Jamieson-Fausset-Brown Bible Commentary
The burden of Moab. Because in the night Ar of Moab is laid waste, and brought to silence; because in the night Kir of Moab is laid waste, and brought to silence;
Isa 15:1-9. The Fifteenth and Sixteenth Chapters Form One Prophecy on Moab.
Lowth thinks it was delivered in the first years of Hezekiah's reign and fulfilled in the fourth when Shalmaneser, on his way to invade Israel, may have seized on the strongholds of Moab. Moab probably had made common cause with Israel and Syria in a league against Assyria. Hence it incurred the vengeance of Assyria. Jeremiah has introduced much of this prophecy into his forty-eighth chapter.
1. Because—rather, "Surely"; literally, "(I affirm) that" [Maurer].
night—the time best suited for a hostile incursion (Isa 21:4; Jer 39:4).
Ar—meaning in Hebrew, "the city"; the metropolis of Moab, on the south of the river Arnon.
Kir—literally, "a citadel"; not far from Ar, towards the south.
Bajith—rather, "to the temple" [Maurer]; answering to the "sanctuary" (Isa 16:12), in a similar context.
to Dibon—Rather, as Dibon was in a plain north of the Arnon, "Dibon (is gone up) to the high places," the usual places of sacrifice in the East. Same town as Dimon (Isa 15:9).
to weep—at the sudden calamity.
over Nebo—rather "in Nebo"; not "on account of" Nebo (compare Isa 15:3) [Maurer]. The town Nebo was adjacent to the mountain, not far from the northern shore of the Dead Sea. There it was that Chemosh, the idol of Moab, was worshipped (compare De 34:1).
Medeba—south of Heshbon, on a hill east of Jordan.
baldness … beard cut off—The Orientals regarded the beard with peculiar veneration. To cut one's beard off is the greatest mark of sorrow and mortification (compare Jer 48:37).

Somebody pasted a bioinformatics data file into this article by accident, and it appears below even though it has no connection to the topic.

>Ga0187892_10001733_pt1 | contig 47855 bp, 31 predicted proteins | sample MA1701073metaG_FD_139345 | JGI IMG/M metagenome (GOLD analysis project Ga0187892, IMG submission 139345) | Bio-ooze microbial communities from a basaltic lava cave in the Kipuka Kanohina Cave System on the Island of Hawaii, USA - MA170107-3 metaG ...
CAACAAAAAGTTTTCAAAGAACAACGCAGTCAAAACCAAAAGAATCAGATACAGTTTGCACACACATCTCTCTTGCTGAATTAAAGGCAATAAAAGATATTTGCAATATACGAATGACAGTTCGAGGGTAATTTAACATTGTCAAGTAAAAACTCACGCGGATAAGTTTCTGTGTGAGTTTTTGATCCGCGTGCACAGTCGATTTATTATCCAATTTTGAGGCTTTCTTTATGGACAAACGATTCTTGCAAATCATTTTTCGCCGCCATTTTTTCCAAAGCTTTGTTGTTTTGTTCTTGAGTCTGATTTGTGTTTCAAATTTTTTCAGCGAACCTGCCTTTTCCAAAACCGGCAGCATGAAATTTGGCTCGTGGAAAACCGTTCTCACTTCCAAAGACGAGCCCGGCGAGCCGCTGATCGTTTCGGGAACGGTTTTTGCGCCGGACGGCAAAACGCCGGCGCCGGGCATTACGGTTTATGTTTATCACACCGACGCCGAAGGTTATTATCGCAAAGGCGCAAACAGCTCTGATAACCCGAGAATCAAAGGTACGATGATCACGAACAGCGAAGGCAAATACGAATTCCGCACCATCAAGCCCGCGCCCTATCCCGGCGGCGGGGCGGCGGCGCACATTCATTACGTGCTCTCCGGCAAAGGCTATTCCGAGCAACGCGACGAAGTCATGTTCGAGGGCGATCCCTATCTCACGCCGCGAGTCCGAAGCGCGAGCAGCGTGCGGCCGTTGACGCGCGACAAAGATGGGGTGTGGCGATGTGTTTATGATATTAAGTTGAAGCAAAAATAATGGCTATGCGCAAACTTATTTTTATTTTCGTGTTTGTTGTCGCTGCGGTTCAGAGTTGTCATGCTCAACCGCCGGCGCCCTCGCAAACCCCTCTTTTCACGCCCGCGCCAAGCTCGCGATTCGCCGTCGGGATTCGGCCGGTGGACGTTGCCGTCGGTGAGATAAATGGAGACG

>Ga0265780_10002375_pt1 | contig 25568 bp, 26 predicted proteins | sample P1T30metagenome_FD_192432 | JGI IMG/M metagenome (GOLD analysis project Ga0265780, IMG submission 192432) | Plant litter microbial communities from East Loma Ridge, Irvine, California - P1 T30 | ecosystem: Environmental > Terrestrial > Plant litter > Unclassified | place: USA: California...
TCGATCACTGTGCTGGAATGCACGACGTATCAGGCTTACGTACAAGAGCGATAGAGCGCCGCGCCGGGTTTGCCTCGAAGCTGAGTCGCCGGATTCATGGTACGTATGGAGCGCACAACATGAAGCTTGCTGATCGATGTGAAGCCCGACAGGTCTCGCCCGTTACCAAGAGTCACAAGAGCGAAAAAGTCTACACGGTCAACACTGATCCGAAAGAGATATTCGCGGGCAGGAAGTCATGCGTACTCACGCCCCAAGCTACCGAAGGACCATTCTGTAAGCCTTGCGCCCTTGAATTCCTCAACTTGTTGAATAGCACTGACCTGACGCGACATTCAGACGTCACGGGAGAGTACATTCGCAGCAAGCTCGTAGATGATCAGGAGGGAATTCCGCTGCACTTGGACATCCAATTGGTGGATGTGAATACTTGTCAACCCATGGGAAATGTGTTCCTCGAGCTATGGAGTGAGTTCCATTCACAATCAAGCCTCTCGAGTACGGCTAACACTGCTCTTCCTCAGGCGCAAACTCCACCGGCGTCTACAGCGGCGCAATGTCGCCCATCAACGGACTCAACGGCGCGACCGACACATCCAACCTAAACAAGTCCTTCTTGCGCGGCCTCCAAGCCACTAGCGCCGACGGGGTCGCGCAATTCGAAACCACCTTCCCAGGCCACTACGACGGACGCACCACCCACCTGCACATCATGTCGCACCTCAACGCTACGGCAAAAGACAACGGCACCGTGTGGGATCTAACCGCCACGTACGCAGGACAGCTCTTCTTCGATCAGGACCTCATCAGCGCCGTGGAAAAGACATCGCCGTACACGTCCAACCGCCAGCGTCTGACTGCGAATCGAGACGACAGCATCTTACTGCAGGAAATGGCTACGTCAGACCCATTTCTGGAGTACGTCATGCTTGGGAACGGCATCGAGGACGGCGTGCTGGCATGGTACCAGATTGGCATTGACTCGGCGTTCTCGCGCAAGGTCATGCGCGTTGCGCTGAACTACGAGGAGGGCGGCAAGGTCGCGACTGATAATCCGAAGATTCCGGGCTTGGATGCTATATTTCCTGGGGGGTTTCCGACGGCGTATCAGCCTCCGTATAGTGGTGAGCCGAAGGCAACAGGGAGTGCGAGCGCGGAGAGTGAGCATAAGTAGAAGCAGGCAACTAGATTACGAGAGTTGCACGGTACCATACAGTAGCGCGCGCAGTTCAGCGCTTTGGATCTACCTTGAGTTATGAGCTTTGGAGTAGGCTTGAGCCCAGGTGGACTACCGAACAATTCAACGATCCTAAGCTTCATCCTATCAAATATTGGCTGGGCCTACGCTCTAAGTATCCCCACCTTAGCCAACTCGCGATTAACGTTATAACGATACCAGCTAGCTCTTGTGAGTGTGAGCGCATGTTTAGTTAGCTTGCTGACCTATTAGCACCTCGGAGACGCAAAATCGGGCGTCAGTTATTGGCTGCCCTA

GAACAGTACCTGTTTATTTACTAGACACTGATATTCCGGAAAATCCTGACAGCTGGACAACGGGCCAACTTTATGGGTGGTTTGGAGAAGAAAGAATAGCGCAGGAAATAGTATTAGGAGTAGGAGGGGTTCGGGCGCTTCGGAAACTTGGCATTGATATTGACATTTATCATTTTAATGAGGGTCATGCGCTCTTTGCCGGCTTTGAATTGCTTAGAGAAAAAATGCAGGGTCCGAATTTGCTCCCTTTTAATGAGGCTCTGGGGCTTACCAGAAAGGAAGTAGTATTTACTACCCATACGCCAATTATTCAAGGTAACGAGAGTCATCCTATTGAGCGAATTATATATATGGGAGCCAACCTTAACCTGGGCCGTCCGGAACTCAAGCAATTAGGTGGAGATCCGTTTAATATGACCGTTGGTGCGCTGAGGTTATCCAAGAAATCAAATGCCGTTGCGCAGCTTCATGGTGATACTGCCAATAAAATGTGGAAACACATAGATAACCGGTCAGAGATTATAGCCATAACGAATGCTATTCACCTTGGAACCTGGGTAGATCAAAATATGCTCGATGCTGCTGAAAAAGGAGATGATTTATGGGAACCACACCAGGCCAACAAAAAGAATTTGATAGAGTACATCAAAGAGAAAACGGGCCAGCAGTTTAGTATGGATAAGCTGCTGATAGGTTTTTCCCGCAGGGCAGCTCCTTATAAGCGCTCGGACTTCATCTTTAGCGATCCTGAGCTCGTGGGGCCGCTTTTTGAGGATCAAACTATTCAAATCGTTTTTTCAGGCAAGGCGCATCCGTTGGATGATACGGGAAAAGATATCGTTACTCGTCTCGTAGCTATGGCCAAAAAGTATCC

He is gone up to Bajith, and to Dibon, the high places, to weep: Moab shall howl over Nebo, and over Medeba: on all their heads shall be baldness, and every beard cut off.
In their streets they shall gird themselves with sackcloth: on the tops of their houses, and in their streets, every one shall howl, weeping abundantly.
3. tops of … houses—flat; places of resort for prayer, &c., in the East (Ac 10:9).
weeping abundantly—"melting away in tears." Horsley prefers "descending to weep." Thus there is a "parallelism by alternate construction" [Lowth], or chiasmus; "howl" refers to "tops of houses." "Descending to weep" to "streets" or squares, whither they descend from the housetops.
And Heshbon shall cry, and Elealeh: their voice shall be heard even unto Jahaz: therefore the armed soldiers of Moab shall cry out; his life shall be grievous unto him.
4. Heshbon—an Amorite city, twenty miles east of Jordan; taken by Moab after the carrying away of Israel (compare Jer 48:1-47).
Elealeh—near Heshbon, in Reuben.
Jahaz—east of Jordan, in Reuben. Near it Moses defeated Sihon.
therefore—because of the sudden overthrow of their cities. Even the armed men, instead of fighting in defense of their land, shall join in the general cry.
life, &c.—rather, "his soul is grieved" (1Sa 1:8) [Maurer].